“Success to me now is just doing what I love,” Remi tells What We Seee. “And in the past two years, even though I have a son and my life has to be much more scheduled now, I’ve been able to create so much more.” This singer, songwriter, and producer’s path has been a unique one. After being discovered on MySpace at a young age, she was catapulted into success with two studio albums with Island Records, My Conscience and I and Cupid Shoot Me. But that success and exposure came with a loss of creative control.

“My previous experience was such a whirlwind,” she explains. “I was completely washed away with it and not really conscious of what was happening. When that all kind of collapsed, you do feel discarded. Before the deals, when I was just putting music out there, I wasn’t talking about success or anything. It was just so fun — but going through that mill and having come out of it not how I would have liked, it didn’t seem fun anymore.”

Though she kept up with songwriting and has remained active in the industry, she’s finally rediscovering the naturally joyful process that initially garnered her such attention. With the release of Just Kids, there’s a purity of purpose and sound that marks a return to the artist’s authentic self. Citing influences like John Lennon, The Supremes, and Santigold, Remi is a genre-busting creative powerhouse who has found her stride.

It Spread To Every Part Of Myself

 

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Remi speaks with a unique openness and honesty about the struggles of success at a young age in a brutal industry — and the lingering effect that can have. “Every time I wrote something, the music was changing and the content was at rapid speed,” she says. “I felt like I couldn’t keep up — I was striving for perfection, there was a lot of self-consciousness, which is really out of character. I’m a really strong and confident person usually, that’s how people would describe me. Obviously, I have my insecurities like anyone, but it felt really alien to doubt myself in every way. Because it wasn’t just music, it spread into every part of my life. I started to doubt myself everywhere.”

For Remi, there was a clear catalyst that helped her rediscover her confidence — and her sound. “It wasn’t really until I had my son, when suddenly it’s not all you anymore,” she says. “Your focus isn’t just on yourself — it’s on someone else. It just put everything into perspective for me. Why did I make music in the first place? It wasn’t for record deals or commercial success — it was because I absolutely fucking loved making songs and loved the whole process of it. I just need to do that and who cares what happens?” And, as with many artists, as soon as she was able to tap back into the sound that makes her unique, the buzz followed.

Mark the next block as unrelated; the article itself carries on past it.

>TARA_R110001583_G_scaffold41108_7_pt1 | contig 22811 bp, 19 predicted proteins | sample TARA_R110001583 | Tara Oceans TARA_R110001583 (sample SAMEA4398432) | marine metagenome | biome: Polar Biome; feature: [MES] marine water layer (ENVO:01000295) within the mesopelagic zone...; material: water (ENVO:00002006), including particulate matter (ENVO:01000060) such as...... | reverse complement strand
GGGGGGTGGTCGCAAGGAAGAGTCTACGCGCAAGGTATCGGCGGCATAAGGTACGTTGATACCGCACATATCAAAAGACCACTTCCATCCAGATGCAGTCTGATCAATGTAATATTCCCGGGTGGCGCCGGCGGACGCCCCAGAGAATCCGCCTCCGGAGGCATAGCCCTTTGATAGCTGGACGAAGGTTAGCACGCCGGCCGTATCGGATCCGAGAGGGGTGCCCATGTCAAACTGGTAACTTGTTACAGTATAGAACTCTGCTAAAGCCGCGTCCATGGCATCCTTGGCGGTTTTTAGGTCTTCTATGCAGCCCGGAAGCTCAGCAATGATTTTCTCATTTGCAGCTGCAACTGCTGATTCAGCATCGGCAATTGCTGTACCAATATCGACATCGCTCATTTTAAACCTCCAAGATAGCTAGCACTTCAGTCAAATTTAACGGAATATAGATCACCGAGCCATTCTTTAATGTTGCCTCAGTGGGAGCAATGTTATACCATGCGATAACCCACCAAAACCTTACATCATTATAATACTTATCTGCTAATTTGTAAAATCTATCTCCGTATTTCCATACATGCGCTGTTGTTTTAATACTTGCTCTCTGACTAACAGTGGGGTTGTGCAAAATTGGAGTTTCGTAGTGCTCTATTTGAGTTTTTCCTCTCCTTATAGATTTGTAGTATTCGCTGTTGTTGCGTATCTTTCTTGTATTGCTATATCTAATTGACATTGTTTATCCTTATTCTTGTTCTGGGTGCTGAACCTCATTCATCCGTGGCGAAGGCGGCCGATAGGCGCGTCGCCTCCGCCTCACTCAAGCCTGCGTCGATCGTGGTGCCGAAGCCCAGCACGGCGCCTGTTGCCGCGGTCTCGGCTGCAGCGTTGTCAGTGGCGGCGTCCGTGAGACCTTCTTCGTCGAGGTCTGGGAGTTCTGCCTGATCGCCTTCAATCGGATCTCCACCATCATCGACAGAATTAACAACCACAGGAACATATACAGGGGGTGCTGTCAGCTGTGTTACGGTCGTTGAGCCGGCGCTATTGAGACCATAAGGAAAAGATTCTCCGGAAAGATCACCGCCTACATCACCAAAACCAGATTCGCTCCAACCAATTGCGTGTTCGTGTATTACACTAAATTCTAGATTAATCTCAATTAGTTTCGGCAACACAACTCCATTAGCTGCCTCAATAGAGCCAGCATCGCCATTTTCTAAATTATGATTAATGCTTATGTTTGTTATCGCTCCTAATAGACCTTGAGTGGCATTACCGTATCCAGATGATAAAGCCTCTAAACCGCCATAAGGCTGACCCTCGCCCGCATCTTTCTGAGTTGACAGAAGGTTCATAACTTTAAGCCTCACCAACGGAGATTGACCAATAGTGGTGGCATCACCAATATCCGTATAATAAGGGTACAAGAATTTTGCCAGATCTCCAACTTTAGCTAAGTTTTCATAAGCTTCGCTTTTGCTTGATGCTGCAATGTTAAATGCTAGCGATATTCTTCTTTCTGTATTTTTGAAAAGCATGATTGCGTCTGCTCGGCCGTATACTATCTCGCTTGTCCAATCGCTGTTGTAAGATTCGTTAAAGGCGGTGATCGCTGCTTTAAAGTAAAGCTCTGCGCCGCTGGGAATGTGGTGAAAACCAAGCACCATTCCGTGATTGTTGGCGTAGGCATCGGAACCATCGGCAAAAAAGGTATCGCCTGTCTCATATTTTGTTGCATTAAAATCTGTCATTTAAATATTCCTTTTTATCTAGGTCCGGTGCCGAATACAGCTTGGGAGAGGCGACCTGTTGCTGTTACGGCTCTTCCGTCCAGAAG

More Creative Than Ever

Bouncing between London and LA, Remi and her family live a slightly nomadic lifestyle — and draw inspiration from everywhere. “I’ve moved to a new area of LA now and I feel more inspired than ever at the moment,” she says. “Where I am now, there are so many different people. I was in West Hollywood before and you just see a thousand selfies and gyms, it felt stagnant. The positivity in LA, a lot of the time it’s not real — but I feel at home here. Feeling like a part of the community makes me feel more inpired, it’s easier to be myself here.”

A sense of community and family run through Remi’s work — and Just Kids was a distinctly family affair. Shot by her husband, Guy Lowndes, they went to the park with their son in tow. “It worked out perfectly for us,” she says. “It was just us, it looked like we were just shooting a family thing.”

The shoot also marked a return to her London roots. “I wanted to capture that the park has two huge tower blocks in them. They’re ugly, but I just love that element of London — these two huge tower blocks in the beautiful park,” she says. “I think that the grittiest parts of London are beautiful and that’s really the heart of the people there. I grew up going to these parks, I wanted to reminisce and have the nostalgia of that carefree feeling from childhood.”

Doing What I Love

 

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In her home city, with her family — Remi has returned to her sound and her soul and, like any true artist, she realizes that that is enough. “I’m not in control of what happens with this — and that’s OK,” she explains. “Whatever happens is fine. I’m still doing what I love. My music always had and still has a self-empowerment and positive edge to it that I would like to share. It’s for anyone who wants to listen to it or feel empowered by it. That for me is success.”

And that assuredness shows in the music. “I spent a lot of time honing this sound,” she says. “Because I have had no label waiting, no people knocking on my door — it’s been freeing, but it’s quite difficult as a creative to keep yourself motivated. There have been times when it’s been really difficult, but I embrace those times because that’s all part of it. I just want to continue to make music. I think the next couple of songs that I’ve got coming up are pretty special and I want to share those. I feel like my music is little notes to myself, little reminders to myself. A lot of people write about love, and I think there are enough heartbreak songs in the world — and at the moment I’m not having any heartbreak, so I’ll leave that to the heartbroken. I’ll send reminders to myself of who I want to be and the person I would like to listen to.” And she shouldn’t be surprised to find out that a lot of other people are listening, too.

To hear more from Remi, check out her music on Spotify, Sound Cloud and follow her on Twitter, Instagram, and Facebook.